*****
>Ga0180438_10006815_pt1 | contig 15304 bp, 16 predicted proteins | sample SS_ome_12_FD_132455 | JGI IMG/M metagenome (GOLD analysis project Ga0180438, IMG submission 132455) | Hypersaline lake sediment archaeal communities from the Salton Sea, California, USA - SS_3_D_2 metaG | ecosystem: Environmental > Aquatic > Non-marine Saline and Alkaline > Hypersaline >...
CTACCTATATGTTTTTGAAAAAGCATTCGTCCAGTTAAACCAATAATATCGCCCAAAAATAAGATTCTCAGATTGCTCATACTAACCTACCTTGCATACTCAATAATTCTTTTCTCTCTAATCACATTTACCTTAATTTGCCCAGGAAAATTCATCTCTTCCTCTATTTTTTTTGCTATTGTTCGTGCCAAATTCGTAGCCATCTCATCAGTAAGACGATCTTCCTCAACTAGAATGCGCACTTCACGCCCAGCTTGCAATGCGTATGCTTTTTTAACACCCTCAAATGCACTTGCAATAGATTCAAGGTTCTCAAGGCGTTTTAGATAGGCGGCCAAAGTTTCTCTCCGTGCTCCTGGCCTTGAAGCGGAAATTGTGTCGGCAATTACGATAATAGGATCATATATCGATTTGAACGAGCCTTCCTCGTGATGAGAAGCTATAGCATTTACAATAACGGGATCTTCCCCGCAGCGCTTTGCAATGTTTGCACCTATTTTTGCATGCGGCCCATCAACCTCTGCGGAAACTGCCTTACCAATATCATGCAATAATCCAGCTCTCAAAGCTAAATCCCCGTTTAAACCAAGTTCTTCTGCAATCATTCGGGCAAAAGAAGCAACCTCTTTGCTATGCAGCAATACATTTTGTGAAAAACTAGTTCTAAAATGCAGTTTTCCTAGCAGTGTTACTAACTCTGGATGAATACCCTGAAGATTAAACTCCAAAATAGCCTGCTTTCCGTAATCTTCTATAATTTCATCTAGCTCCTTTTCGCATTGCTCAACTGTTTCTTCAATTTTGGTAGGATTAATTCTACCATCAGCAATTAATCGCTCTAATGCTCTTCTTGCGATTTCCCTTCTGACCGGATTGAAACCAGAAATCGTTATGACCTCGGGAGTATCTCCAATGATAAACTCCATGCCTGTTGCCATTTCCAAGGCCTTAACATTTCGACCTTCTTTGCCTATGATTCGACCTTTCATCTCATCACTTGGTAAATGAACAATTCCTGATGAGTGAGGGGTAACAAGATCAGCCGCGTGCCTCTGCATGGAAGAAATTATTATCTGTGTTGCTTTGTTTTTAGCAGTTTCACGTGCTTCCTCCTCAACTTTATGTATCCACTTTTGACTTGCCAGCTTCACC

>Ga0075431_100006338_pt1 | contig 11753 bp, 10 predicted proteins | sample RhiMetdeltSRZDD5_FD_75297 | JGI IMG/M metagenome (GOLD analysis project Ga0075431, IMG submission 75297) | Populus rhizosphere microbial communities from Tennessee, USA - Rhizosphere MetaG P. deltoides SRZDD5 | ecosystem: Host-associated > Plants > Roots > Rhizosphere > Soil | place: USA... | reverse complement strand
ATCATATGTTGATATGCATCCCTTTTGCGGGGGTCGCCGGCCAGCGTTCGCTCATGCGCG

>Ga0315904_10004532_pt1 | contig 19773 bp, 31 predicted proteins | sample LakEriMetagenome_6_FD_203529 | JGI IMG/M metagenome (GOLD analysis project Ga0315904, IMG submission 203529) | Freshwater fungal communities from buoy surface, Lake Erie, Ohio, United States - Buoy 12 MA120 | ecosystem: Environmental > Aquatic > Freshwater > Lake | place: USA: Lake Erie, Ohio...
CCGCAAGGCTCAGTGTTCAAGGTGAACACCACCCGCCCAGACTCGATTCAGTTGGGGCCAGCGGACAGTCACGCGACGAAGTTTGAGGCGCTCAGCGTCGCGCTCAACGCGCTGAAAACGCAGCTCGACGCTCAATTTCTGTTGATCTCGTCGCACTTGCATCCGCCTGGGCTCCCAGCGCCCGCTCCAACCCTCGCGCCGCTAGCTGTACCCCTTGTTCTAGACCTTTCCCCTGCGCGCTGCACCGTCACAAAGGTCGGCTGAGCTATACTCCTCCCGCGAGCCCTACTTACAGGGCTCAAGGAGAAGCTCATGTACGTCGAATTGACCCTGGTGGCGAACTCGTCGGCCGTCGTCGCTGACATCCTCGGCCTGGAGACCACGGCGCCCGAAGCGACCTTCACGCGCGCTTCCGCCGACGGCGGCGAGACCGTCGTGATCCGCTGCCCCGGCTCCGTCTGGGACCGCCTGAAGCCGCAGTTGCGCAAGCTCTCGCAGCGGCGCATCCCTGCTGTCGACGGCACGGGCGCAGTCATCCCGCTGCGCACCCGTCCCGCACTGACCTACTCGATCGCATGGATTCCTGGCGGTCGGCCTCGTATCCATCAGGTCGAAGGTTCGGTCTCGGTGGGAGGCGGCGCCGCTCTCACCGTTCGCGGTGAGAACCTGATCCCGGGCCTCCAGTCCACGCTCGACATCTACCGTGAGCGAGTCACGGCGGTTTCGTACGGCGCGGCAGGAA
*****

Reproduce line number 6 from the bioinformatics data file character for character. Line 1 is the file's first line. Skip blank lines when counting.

CCGCAAGGCTCAGTGTTCAAGGTGAACACCACCCGCCCAGACTCGATTCAGTTGGGGCCAGCGGACAGTCACGCGACGAAGTTTGAGGCGCTCAGCGTCGCGCTCAACGCGCTGAAAACGCAGCTCGACGCTCAATTTCTGTTGATCTCGTCGCACTTGCATCCGCCTGGGCTCCCAGCGCCCGCTCCAACCCTCGCGCCGCTAGCTGTACCCCTTGTTCTAGACCTTTCCCCTGCGCGCTGCACCGTCACAAAGGTCGGCTGAGCTATACTCCTCCCGCGAGCCCTACTTACAGGGCTCAAGGAGAAGCTCATGTACGTCGAATTGACCCTGGTGGCGAACTCGTCGGCCGTCGTCGCTGACATCCTCGGCCTGGAGACCACGGCGCCCGAAGCGACCTTCACGCGCGCTTCCGCCGACGGCGGCGAGACCGTCGTGATCCGCTGCCCCGGCTCCGTCTGGGACCGCCTGAAGCCGCAGTTGCGCAAGCTCTCGCAGCGGCGCATCCCTGCTGTCGACGGCACGGGCGCAGTCATCCCGCTGCGCACCCGTCCCGCACTGACCTACTCGATCGCATGGATTCCTGGCGGTCGGCCTCGTATCCATCAGGTCGAAGGTTCGGTCTCGGTGGGAGGCGGCGCCGCTCTCACCGTTCGCGGTGAGAACCTGATCCCGGGCCTCCAGTCCACGCTCGACATCTACCGTGAGCGAGTCACGGCGGTTTCGTACGGCGCGGCAGGAA